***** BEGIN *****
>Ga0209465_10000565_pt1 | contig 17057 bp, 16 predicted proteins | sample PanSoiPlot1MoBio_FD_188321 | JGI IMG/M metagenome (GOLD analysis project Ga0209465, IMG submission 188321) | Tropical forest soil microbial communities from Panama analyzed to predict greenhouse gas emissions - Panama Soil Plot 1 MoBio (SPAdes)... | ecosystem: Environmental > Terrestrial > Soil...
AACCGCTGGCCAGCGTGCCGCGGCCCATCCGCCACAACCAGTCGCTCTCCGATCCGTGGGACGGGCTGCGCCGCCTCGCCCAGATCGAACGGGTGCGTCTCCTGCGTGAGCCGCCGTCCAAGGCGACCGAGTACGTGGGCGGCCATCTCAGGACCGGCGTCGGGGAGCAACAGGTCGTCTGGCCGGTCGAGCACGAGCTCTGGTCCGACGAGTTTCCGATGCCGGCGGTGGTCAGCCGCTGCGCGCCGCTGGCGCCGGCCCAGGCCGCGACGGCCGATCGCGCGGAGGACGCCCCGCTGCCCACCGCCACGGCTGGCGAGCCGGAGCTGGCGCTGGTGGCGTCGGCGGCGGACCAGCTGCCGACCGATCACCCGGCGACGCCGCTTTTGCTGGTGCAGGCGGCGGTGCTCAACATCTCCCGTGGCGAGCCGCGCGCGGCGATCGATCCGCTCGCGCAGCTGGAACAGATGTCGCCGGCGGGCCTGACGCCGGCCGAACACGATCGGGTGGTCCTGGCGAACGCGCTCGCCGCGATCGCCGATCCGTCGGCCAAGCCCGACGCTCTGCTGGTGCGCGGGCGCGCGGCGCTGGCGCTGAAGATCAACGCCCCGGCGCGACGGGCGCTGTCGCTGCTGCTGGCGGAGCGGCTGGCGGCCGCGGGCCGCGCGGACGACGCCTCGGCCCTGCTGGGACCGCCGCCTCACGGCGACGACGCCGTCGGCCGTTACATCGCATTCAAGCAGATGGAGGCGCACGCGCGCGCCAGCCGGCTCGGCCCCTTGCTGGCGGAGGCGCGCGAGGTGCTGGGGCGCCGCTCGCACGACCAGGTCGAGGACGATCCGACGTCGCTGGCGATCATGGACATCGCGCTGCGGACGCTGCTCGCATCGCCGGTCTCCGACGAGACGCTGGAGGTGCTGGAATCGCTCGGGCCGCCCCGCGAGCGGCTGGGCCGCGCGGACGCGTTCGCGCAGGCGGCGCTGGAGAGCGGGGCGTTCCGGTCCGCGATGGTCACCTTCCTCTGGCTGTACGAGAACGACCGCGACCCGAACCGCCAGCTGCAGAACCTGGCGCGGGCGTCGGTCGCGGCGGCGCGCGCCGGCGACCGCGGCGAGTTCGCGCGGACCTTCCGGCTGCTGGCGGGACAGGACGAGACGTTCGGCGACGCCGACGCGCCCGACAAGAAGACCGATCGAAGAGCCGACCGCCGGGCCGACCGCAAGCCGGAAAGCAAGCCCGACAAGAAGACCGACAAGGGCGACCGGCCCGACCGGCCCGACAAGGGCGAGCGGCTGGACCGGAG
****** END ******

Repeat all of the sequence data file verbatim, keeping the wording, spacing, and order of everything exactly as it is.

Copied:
>Ga0209465_10000565_pt1 | contig 17057 bp, 16 predicted proteins | sample PanSoiPlot1MoBio_FD_188321 | JGI IMG/M metagenome (GOLD analysis project Ga0209465, IMG submission 188321) | Tropical forest soil microbial communities from Panama analyzed to predict greenhouse gas emissions - Panama Soil Plot 1 MoBio (SPAdes)... | ecosystem: Environmental > Terrestrial > Soil...
AACCGCTGGCCAGCGTGCCGCGGCCCATCCGCCACAACCAGTCGCTCTCCGATCCGTGGGACGGGCTGCGCCGCCTCGCCCAGATCGAACGGGTGCGTCTCCTGCGTGAGCCGCCGTCCAAGGCGACCGAGTACGTGGGCGGCCATCTCAGGACCGGCGTCGGGGAGCAACAGGTCGTCTGGCCGGTCGAGCACGAGCTCTGGTCCGACGAGTTTCCGATGCCGGCGGTGGTCAGCCGCTGCGCGCCGCTGGCGCCGGCCCAGGCCGCGACGGCCGATCGCGCGGAGGACGCCCCGCTGCCCACCGCCACGGCTGGCGAGCCGGAGCTGGCGCTGGTGGCGTCGGCGGCGGACCAGCTGCCGACCGATCACCCGGCGACGCCGCTTTTGCTGGTGCAGGCGGCGGTGCTCAACATCTCCCGTGGCGAGCCGCGCGCGGCGATCGATCCGCTCGCGCAGCTGGAACAGATGTCGCCGGCGGGCCTGACGCCGGCCGAACACGATCGGGTGGTCCTGGCGAACGCGCTCGCCGCGATCGCCGATCCGTCGGCCAAGCCCGACGCTCTGCTGGTGCGCGGGCGCGCGGCGCTGGCGCTGAAGATCAACGCCCCGGCGCGACGGGCGCTGTCGCTGCTGCTGGCGGAGCGGCTGGCGGCCGCGGGCCGCGCGGACGACGCCTCGGCCCTGCTGGGACCGCCGCCTCACGGCGACGACGCCGTCGGCCGTTACATCGCATTCAAGCAGATGGAGGCGCACGCGCGCGCCAGCCGGCTCGGCCCCTTGCTGGCGGAGGCGCGCGAGGTGCTGGGGCGCCGCTCGCACGACCAGGTCGAGGACGATCCGACGTCGCTGGCGATCATGGACATCGCGCTGCGGACGCTGCTCGCATCGCCGGTCTCCGACGAGACGCTGGAGGTGCTGGAATCGCTCGGGCCGCCCCGCGAGCGGCTGGGCCGCGCGGACGCGTTCGCGCAGGCGGCGCTGGAGAGCGGGGCGTTCCGGTCCGCGATGGTCACCTTCCTCTGGCTGTACGAGAACGACCGCGACCCGAACCGCCAGCTGCAGAACCTGGCGCGGGCGTCGGTCGCGGCGGCGCGCGCCGGCGACCGCGGCGAGTTCGCGCGGACCTTCCGGCTGCTGGCGGGACAGGACGAGACGTTCGGCGACGCCGACGCGCCCGACAAGAAGACCGATCGAAGAGCCGACCGCCGGGCCGACCGCAAGCCGGAAAGCAAGCCCGACAAGAAGACCGACAAGGGCGACCGGCCCGACCGGCCCGACAAGGGCGAGCGGCTGGACCGGAG